In all, 64 proposals were submitted for the competition, and these were subsequently reduced in several rounds to 15 and then 5 finalists. The candidates who made it into round two were then allowed to make minor improvements to their algorithms to respond to potential criticism.

The competition did not just lead to the development of several new hash functions, it also improved the cryptographers’ understanding of them. One important finding in the competition was that the SHA-2 functions are much better than many people thought. Well-known cryptographer Bruce Schneier thus proposed ending the competition without a winner a couple of weeks before the final decision.

None of the finalists was considerably better than SHA-512; some were slightly faster, but not so much faster that they would justify creating a new standard. Schneier himself had produced one of the most promising candidates for SHA-3, along with a group of other scientists, in the form of the Skein hash function. Regardless of how the competition ended, Schneier recommended that application developers should stick with SHA-512, at least for the time being, because the algorithm was proven and minutely investigated.

But Schneier’s words fell on stony ground. On October 2, NIST announced the winner: Keccak, a development by a Belgian team of scientists, is to become the new SHA-3 standard. For co-developer Joan Daemen, this was a major success. He had already worked on the Rijndael encryption algorithm, which later became the AES standard.

The reason that NIST gives for its decision is that Keccak’s internal structure is very different from the existing SHA-2 functions. If problems do arise in future, there would still be an alternative that did not suffer from the same issues. At the end of the day, Bruce Schneier was happy with the decision. Despite his previous criticism, he emphasized the fact that he was not at all worried about Keccak’s security and that the decision was a good one.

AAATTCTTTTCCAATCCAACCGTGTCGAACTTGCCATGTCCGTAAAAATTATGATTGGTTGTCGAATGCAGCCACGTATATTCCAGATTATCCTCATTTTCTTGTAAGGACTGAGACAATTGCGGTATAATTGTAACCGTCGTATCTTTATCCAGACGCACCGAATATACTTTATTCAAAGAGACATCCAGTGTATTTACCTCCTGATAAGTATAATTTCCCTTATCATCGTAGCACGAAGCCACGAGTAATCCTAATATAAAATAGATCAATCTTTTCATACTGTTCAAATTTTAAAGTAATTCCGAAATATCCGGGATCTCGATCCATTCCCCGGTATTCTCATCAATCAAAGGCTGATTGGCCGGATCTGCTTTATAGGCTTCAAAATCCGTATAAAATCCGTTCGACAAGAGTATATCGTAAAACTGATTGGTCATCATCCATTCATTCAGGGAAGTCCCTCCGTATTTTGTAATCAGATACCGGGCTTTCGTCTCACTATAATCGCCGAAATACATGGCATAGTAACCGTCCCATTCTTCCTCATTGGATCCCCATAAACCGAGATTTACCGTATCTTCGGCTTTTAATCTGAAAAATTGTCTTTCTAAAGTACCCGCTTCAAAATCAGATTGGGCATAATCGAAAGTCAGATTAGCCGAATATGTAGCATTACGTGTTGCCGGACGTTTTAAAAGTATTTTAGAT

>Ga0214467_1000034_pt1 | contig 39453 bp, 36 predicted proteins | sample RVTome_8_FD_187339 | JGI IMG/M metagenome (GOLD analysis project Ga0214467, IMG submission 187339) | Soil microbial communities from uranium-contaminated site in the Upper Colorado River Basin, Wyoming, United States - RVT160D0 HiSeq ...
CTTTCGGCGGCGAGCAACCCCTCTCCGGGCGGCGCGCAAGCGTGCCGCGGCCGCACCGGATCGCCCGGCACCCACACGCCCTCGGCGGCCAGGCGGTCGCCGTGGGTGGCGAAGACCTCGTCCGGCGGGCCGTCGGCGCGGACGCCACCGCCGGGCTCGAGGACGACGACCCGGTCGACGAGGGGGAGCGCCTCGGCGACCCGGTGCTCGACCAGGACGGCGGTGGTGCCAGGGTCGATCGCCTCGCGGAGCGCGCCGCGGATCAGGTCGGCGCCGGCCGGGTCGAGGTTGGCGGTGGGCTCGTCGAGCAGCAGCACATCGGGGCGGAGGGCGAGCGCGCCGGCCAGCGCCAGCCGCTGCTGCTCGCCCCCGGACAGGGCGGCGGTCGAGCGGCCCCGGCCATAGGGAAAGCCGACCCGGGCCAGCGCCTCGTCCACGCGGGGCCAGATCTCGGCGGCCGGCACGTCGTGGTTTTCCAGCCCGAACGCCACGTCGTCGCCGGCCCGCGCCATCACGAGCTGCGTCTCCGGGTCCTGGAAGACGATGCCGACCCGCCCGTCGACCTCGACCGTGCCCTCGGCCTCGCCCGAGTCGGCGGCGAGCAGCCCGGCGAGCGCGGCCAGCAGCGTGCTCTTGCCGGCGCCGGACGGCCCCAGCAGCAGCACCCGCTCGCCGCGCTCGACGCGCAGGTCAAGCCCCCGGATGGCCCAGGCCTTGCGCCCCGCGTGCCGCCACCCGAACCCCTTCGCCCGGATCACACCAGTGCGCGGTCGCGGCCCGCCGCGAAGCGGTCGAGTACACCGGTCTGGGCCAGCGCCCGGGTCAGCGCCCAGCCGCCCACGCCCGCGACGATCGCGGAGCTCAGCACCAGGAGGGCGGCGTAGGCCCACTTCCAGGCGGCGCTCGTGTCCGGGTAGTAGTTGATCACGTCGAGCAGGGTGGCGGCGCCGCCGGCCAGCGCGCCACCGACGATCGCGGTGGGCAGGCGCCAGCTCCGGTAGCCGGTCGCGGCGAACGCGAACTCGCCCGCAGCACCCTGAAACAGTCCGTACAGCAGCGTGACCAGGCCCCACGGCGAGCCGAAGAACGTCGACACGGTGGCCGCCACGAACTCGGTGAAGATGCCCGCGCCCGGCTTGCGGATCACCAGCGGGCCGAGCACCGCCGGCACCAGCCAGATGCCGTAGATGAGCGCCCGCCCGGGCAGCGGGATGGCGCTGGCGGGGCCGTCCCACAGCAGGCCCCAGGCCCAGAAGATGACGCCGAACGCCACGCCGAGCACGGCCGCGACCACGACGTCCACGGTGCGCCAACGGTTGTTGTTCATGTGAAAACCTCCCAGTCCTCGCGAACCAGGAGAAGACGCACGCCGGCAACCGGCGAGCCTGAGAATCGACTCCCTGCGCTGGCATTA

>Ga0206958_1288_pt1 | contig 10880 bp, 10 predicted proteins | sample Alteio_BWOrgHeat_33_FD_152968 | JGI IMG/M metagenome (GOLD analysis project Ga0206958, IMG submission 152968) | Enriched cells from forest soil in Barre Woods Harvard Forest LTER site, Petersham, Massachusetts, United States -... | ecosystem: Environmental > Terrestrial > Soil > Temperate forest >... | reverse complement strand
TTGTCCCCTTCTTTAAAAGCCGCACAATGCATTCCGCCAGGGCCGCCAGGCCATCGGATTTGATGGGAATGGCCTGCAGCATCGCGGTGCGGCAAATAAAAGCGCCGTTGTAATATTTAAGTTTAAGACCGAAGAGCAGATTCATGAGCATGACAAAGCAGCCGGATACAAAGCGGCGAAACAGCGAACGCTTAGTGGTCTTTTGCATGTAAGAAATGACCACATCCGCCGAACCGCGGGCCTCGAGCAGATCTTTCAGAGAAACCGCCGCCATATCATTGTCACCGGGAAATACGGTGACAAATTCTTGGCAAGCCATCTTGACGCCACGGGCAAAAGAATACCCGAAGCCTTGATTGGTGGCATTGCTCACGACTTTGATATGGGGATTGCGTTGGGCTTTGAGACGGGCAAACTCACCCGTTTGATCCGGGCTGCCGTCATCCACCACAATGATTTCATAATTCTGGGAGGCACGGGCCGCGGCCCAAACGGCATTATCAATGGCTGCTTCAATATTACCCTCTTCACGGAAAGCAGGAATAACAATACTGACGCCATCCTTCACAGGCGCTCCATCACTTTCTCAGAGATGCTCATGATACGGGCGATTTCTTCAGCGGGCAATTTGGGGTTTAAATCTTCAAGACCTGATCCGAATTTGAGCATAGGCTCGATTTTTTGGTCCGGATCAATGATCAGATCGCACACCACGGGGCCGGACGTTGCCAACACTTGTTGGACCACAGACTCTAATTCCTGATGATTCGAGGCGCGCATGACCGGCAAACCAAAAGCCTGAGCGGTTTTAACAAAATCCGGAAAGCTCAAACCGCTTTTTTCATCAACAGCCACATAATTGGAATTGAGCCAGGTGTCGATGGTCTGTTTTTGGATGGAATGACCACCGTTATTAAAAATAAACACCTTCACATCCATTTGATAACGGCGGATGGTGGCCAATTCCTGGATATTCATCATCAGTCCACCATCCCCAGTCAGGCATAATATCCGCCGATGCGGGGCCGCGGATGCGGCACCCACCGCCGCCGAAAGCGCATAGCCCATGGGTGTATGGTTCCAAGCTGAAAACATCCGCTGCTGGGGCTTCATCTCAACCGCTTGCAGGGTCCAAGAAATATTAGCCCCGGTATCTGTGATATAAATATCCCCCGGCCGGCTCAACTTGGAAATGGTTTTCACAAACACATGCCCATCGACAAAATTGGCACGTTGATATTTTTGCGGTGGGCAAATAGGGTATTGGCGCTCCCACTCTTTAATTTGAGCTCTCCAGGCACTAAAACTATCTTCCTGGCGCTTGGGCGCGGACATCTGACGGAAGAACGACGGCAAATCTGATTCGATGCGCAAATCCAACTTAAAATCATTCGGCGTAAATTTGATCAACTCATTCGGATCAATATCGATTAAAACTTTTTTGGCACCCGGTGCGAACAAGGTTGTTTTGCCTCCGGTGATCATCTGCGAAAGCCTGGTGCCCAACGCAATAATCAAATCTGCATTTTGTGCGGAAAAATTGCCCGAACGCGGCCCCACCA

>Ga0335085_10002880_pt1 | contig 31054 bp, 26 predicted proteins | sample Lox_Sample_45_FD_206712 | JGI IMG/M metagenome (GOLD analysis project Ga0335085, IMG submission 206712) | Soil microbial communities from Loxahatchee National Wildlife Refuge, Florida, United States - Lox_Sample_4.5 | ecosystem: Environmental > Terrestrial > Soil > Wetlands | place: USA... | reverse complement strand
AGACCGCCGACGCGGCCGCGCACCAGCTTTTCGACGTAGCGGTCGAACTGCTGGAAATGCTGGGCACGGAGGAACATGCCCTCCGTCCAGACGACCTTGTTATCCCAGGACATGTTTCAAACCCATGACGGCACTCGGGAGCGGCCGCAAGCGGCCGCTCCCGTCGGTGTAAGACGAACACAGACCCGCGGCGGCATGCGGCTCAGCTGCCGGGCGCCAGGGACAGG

NIST has still not published the final SHA-3 standard, which means that users are advised to avoid SHA-3 for the time being. Because multiple variants of the Keccak algorithm could be used, it will not become clear until after the standard is published which parameters the function needs to be used with.

SHA-1 Use Widespread

In other words, the message is still unchanged: Secure applications should continue to use SHA-2. But, although the issues with SHA-1 have been known for seven years, there are still some problems. SHA-1 is still very widespread, and MD5 has by no means disappeared.

In 2008, a team of researchers presented an attack against MD5 signatures at 25C3, the Chaos Computer Club’s annual congress. This attack allowed them to create a spoofed root certificate on an SSL certificate authority that was supported by any browser. It was not until after this attack that certificate authorities were persuaded to stop using MD5. But, instead of moving directly to SHA-2, most of them switched to what is also a potentially vulnerable algorithm, SHA-1.

The interesting thing is that an attack of this kind should not be possible, even with the insecure MD5 function. SSL certificate authorities add a randomly generated serial number to the certificate. So, for an attack of this kind to succeed, the attackers would need to create two certificates with an identical MD5 hash; the attackers thus have to know in advance what data they need to add to the certificate. But, researchers discovered a vulnerability when investigating the RapidSSL CA that incremented the serial number instead of generating a random number. Because the certificates were fairly cheap, the attackers were able to guess a serial number, and the attack succeeded after several attempts.